Word Nerd: Is Your Autumn Mellow or Macabre?

26 Sep

Hit the average litterateur with the word autumn, and instead of stars, John Keats’ lines will swim before his or her eyes. And certainly, autumn is a “season of mists”, of “mellow fruitfulness”, of the “maturing sun” and other warm and romantic fantasies.

But it is also a season of cooler air, longer nights and . . . not to be too dramatic – death.

Across the world, countries like Mexico, Scotland, England and the US honour the deceased with unique festivities. And, around these festivities is an interesting cluster of words which are like capsules – of culture, history and philosophy.

For instance, the Dia de los Muertos (Day of the Dead). Celebrated on Nov 1st and 2nd, in countries like Mexico, Guatemala, Brazil and Mexican-American communities of the US, the festival is typically a two-day celebration. The first day is for the deceased young – Dia de los Angelitos (Day of the Little Angels) or Dia de los Inocentes (Day of the Innocents). The second day gives the festival its name.

The festival can be traced back to an Aztec celebration of the goddess of the underworld. Today she is la Catrina (lady of the Dead) and her dolls are popular in shops and exhibitions. A Catrina doll is a fancily dressed female skeleton with an elaborate hat. On Dia de los Muertos, these dolls are found on many a dedicated altar. Mexicans often keep a doll or two in their household throughout the year as a reminder of the vanity of earthly possessions. After all, a skull in a fancy hat is still just that – a skull.


Anyone celebrating the Day of the Dead, is likely to be familiar not only with Catrina dolls, but also Calaveras. This word can mean skulls – decorative or edible, and seen everywhere during the festival. Another, and more interesting, meaning of the word is a sarcastic epitaph commonly written for those still living. Often the ones being criticized are those in power – politicians and the like. The literary Calaveras go back hundreds of years and were part of the Dance of Death, a type of play performed in the late medieval ages. Again a reminder that no matter where you get to in life, you will end up in the same place as everyone else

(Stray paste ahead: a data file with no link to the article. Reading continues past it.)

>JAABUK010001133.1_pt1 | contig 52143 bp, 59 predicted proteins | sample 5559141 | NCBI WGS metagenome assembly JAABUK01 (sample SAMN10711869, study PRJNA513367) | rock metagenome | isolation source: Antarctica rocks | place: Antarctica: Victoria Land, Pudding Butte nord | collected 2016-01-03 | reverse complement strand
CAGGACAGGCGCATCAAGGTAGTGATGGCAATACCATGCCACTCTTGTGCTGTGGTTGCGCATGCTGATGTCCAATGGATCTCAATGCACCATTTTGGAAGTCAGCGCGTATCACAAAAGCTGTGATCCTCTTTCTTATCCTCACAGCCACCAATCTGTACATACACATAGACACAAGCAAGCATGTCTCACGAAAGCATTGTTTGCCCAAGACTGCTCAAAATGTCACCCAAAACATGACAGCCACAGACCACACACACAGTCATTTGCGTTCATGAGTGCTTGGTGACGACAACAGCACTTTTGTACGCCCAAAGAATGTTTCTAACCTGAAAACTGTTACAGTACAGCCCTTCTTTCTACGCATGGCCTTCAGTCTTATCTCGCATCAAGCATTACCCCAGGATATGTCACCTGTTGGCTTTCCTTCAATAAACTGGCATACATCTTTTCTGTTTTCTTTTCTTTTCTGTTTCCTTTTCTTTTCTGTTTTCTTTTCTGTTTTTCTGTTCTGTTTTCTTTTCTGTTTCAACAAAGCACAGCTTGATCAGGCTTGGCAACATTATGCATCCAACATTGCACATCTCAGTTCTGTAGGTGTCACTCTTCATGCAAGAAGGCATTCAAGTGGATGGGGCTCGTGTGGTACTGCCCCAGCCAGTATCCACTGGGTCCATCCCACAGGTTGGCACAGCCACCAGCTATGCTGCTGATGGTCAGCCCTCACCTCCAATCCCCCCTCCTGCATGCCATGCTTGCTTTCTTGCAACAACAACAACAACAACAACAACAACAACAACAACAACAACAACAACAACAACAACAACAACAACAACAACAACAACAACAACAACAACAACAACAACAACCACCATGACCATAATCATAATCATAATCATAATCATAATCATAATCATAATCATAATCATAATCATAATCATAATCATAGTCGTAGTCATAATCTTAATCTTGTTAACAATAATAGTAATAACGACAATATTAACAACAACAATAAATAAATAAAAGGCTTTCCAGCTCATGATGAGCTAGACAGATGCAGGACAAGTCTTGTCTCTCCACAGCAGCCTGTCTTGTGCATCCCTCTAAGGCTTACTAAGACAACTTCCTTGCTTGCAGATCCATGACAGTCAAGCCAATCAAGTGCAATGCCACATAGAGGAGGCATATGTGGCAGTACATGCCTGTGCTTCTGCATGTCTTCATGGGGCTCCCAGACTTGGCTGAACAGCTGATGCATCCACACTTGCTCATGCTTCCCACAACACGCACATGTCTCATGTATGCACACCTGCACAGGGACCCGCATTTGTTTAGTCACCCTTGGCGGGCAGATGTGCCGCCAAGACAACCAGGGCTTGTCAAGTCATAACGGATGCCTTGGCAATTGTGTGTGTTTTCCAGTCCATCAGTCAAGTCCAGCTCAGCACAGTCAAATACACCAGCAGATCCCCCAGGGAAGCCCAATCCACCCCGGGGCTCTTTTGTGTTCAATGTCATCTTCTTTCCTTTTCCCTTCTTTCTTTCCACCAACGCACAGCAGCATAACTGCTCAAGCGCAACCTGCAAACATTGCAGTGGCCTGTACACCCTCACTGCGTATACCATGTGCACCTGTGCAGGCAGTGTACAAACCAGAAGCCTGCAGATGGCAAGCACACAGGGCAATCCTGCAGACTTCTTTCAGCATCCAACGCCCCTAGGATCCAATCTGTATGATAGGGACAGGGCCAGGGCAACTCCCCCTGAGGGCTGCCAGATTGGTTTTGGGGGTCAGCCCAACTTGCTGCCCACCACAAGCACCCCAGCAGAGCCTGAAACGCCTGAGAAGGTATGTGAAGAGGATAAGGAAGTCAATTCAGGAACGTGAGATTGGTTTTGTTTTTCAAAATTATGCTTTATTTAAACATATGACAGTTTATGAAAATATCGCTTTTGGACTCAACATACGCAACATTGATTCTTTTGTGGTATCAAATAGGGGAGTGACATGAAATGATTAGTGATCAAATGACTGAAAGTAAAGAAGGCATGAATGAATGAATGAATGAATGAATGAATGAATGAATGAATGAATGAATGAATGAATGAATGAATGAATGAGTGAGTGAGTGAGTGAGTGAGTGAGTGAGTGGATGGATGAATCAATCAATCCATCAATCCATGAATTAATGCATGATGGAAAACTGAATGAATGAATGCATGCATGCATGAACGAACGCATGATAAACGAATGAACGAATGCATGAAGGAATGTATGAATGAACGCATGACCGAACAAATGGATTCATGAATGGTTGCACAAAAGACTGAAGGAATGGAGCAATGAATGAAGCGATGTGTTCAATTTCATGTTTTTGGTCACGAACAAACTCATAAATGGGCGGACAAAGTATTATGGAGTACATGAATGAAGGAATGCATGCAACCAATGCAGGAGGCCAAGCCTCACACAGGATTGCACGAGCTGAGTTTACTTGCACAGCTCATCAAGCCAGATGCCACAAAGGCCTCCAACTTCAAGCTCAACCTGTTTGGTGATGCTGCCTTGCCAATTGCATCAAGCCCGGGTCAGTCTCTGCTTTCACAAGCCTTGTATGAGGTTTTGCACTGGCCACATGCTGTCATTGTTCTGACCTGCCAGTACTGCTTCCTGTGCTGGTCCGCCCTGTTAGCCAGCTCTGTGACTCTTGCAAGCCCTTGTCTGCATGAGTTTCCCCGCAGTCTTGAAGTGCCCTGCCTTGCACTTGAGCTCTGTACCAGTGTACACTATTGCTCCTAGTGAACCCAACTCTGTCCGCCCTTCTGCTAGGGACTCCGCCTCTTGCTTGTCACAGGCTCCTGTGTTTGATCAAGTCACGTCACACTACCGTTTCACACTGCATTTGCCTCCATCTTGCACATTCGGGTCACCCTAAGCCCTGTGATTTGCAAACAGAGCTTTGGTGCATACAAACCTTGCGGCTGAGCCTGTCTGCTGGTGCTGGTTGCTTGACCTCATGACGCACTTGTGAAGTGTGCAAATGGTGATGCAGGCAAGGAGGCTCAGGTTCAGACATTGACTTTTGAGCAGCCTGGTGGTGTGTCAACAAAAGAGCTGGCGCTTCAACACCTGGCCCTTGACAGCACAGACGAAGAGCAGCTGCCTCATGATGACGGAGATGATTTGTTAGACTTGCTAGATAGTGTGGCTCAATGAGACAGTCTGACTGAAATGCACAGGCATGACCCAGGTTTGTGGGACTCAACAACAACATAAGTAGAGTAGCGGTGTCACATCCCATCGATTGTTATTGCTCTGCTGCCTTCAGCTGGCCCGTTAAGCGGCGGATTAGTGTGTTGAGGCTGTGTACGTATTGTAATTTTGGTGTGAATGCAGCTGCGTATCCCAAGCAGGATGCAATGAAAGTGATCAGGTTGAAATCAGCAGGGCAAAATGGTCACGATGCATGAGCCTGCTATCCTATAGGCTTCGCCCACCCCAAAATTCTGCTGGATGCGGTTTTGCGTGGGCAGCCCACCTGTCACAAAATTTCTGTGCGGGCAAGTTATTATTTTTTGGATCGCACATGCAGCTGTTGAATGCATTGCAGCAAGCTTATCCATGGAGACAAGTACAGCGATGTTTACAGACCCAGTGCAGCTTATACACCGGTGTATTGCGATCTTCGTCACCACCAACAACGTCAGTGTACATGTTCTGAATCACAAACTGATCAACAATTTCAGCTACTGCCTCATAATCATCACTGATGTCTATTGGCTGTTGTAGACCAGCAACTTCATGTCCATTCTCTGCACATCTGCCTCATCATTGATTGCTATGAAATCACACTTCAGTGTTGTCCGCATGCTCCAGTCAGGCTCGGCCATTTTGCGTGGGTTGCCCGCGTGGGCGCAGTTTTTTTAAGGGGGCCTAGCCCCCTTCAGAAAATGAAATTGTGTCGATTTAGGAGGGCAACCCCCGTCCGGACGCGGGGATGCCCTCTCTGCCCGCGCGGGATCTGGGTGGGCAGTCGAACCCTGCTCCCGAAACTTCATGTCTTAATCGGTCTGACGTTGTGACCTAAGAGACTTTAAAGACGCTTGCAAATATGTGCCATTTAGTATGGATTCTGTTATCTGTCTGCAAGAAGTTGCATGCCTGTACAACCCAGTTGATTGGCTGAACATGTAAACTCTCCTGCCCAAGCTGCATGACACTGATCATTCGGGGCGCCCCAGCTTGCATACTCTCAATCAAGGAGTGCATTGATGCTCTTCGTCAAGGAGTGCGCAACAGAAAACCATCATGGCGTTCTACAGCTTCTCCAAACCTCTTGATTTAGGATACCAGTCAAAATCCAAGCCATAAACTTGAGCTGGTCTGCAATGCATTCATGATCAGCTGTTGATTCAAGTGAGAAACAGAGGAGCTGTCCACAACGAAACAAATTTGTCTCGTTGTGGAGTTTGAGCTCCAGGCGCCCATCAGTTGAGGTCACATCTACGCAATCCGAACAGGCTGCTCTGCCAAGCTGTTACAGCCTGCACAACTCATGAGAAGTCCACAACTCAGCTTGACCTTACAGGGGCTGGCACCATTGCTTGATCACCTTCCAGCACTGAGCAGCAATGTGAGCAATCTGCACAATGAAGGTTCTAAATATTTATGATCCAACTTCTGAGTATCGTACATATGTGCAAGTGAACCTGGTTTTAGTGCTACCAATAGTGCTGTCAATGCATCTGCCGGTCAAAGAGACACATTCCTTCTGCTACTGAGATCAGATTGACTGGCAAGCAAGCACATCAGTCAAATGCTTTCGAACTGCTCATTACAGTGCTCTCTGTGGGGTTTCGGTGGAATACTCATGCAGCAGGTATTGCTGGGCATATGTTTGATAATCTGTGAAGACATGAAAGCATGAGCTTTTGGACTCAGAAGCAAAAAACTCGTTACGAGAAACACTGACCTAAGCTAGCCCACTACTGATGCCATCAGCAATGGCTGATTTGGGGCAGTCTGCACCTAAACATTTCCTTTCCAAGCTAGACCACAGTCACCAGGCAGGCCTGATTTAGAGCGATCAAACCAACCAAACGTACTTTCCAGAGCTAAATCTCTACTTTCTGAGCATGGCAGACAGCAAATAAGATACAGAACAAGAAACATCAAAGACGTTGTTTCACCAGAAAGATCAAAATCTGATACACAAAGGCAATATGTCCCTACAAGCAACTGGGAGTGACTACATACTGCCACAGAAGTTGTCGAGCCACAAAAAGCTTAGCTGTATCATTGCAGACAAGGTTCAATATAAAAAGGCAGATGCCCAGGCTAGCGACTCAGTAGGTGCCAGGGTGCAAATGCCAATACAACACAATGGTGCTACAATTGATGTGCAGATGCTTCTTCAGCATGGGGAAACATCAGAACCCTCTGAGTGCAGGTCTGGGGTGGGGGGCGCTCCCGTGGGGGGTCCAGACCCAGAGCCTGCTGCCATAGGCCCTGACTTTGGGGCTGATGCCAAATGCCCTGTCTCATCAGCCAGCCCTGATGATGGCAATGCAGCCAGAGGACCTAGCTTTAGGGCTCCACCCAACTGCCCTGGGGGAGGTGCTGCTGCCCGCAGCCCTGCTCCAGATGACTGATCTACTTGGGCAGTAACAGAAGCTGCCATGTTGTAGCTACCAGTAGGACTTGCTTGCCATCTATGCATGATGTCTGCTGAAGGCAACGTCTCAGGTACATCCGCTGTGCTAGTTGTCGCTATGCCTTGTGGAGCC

Across the ocean, most of the Western Christian countries celebrate Allhallowtide, also known as Hallowtide, Allsaintstide, or the Hallowmas season. The root of the word is in Old English – hallow comes from ‘halig’ (saint), and tide means time or season. The festival is a triduum – a three-day observance, common in the Roman Catholic Church. Allhallowtide includes All Hallows’ Eve (or Halloween), All Saints’ Day and All Souls’ Day.

The US has conflated all these festivities to the grand pop ritual that is Halloween. This celebration is marked by crazy costumes and trick-or-treating. Interestingly, the origins of the latter tradition are in a medieval English custom called souling – the baking and giving of soul cakes to children who came asking for them. These children were also called soulers, who prayed for the deceased – family, friends and even pets. The practice is still current in countries like Portuguese and Italy. Trick-or-treater is the popular term but we think souler is more interesting.

Are there any words which, for you, define your favourite festivities? Email us or let us know in the comments below.

By: Skendha Singh

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